Student ID: 910687406
Automotive Industry in South Korea
I. Introduction (Sector Analysis)
A. Country Background
Known as one of the Four Asian Tigers, South Korea, officially known as the Republic of South Korea has become a major force in today’s globalized economy. With a population of just around fifty million people, South Korea has a thriving economy, which is Asia’s fourth largest economy with a GDP (nominal) of $1.151 trillion (ranked 15th) (CIA, 2009). South Korea’s rapidly growing economy is evident when observing how its real GDP has expanded by 8 percent annually, from $2.7 Billion in 1962 to $230 Billion in 1989. Most of South Korea’s early economic development is attributed towards emphasizing most of their labor-intensive work in the industrial sectors. Here, many large conglomerate known as “chaebols” started and made their impression on the world. Factories in Seoul and the Gyeonggi Province contributed to nearly half of the country’s employment, with 2.1 million factory workers back during the economic development times (Green, 1992). Throughout the 1960’s – 1980’s, South Korea’s major contributing sectors to their economy were their shipbuilding, mining, construction, armaments, and their automobile industry. A good sense of a country’s industrial level can be measured from their automotive industry due to that fact the automotive industry is a prime example of generating added value through economies of scale for the country (Lee, 2011). South Korea’s automotive industry is fifth largest in the world in terms of production and sixth largest in terms of exportation in 2010. B. Sector Background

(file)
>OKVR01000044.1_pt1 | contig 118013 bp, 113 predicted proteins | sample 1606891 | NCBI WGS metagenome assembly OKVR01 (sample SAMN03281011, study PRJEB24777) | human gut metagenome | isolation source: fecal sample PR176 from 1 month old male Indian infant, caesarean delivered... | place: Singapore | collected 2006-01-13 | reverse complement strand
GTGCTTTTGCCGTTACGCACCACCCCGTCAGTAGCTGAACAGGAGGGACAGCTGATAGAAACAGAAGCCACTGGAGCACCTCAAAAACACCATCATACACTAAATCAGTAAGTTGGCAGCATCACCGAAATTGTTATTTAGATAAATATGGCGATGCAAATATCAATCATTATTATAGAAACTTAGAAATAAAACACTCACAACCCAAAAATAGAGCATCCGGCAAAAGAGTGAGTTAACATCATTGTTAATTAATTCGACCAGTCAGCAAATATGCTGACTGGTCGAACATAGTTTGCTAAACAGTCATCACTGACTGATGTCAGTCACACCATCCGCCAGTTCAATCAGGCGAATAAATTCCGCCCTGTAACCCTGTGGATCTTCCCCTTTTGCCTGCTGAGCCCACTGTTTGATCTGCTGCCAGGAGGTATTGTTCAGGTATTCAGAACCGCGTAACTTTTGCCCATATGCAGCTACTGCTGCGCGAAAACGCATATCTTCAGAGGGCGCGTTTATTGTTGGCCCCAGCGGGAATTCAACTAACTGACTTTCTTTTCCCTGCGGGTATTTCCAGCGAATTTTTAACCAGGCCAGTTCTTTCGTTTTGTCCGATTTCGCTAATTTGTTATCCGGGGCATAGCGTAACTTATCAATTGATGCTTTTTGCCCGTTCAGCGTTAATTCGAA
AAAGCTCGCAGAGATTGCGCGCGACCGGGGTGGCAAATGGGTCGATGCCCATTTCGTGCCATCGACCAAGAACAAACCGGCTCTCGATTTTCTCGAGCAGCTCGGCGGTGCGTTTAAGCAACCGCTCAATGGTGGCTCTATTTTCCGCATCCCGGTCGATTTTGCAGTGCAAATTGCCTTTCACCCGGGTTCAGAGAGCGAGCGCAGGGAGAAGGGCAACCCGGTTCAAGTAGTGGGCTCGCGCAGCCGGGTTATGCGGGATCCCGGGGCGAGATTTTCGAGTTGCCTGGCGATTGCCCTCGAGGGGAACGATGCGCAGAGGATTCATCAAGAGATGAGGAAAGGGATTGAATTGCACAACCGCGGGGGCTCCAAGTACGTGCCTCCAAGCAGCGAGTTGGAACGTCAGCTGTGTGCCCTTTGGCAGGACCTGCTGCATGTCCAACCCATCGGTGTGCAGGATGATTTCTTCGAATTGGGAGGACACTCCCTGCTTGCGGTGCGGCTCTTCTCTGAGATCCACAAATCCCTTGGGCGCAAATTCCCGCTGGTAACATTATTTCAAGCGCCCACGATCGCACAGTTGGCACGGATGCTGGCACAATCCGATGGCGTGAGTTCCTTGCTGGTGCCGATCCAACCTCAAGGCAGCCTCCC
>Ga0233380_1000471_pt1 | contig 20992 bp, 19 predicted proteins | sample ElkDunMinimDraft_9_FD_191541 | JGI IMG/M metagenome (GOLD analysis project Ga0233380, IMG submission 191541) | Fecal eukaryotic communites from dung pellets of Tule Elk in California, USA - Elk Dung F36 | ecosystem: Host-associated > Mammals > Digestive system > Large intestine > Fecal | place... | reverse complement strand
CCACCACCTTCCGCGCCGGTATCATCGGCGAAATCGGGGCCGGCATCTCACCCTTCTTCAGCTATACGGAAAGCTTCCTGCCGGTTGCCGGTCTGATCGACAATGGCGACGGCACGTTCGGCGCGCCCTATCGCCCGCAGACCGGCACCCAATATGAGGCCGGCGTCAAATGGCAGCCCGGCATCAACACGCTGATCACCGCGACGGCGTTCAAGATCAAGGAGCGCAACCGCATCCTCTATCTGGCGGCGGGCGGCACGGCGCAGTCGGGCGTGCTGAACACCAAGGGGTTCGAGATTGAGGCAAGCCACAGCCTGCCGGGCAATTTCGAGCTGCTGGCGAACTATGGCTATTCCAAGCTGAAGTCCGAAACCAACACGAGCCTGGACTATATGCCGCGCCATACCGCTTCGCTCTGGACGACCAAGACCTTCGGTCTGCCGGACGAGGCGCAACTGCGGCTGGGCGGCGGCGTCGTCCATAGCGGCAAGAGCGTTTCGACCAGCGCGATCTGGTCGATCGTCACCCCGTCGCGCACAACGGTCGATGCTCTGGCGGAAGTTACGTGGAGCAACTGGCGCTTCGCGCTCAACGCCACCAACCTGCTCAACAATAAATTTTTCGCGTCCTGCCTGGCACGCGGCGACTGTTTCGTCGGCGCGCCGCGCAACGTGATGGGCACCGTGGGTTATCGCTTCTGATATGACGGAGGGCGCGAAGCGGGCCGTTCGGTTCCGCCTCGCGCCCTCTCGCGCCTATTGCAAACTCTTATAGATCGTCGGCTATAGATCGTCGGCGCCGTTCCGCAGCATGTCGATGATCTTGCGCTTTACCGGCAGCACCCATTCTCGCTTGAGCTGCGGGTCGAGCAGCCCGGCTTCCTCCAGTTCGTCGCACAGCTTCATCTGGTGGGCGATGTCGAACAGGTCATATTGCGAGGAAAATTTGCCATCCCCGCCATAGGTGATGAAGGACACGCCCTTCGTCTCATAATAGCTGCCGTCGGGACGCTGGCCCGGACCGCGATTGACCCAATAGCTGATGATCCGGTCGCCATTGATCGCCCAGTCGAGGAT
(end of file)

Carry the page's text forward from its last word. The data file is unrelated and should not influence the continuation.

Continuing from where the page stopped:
The origins of the Korean automobile industry have ties with the development of parts manufacturing and service stations as a result of Japanese colonial policy before World War II (Kim, C.K., Lee, C.H. 1987). Furthermore, the development of South Korea’s automobile industry came with help from the government when the First national Economic Development Plan was passed in May 1962. The first modern assembly line was built that year, which was the beginning of an industry that would have tremendous growth for many decades (Kim, C.K., Lee, C.H. 1987). This special law helped promote the manufacturing of automobiles by facilitating joint ventures with Japanese producers since foreign automakers were prohibited from manufacturing solely by themselves (McDermott, 1996). Certain key aspects of this special law were the imposition of ban on imported finished cars while having favorable duty benefits on the importation of components for assembly. In the initial stages, there were only a handful of companies in South Korea’s automobile industry. Kyeongseong Precision Industry, more commonly known as Kia, Shinjin, Asia, and Hyundai were the byproduct of a proliferated industry after the economic development was signed in 1962 (Kim, C.K., Lee, C.H. 1987). Despite many parts assemblers finding themselves a bigger role in the automobile industry, three big companies are the only ones whom emerged significantly, (HMC) Hyundai Motor Company, Kia, and (DMC) Daewoo Motor Company. Due to a shift in the Korean auto industry contributed by the second oil crisis in 1980, the South Korean government asked Kia to withdraw from the passenger car market because it was the smallest of the three assemblers at the time (McDermott, 1996). This action was the result of the government trying to eliminate excessive competition and costly duplication, which they thought would be corrective measures with an industry facing bankruptcy (Green, pg.6). In return, the government granted Kia a monopoly in the production of light trucks where both HMC and Daewoo had to vacate. After much legislation was enacted, the industry slowly looked more stable as new entrants into the industry was prohibited. Thus, in 1986, HMC had 89.2% of passenger car production. Kia and...
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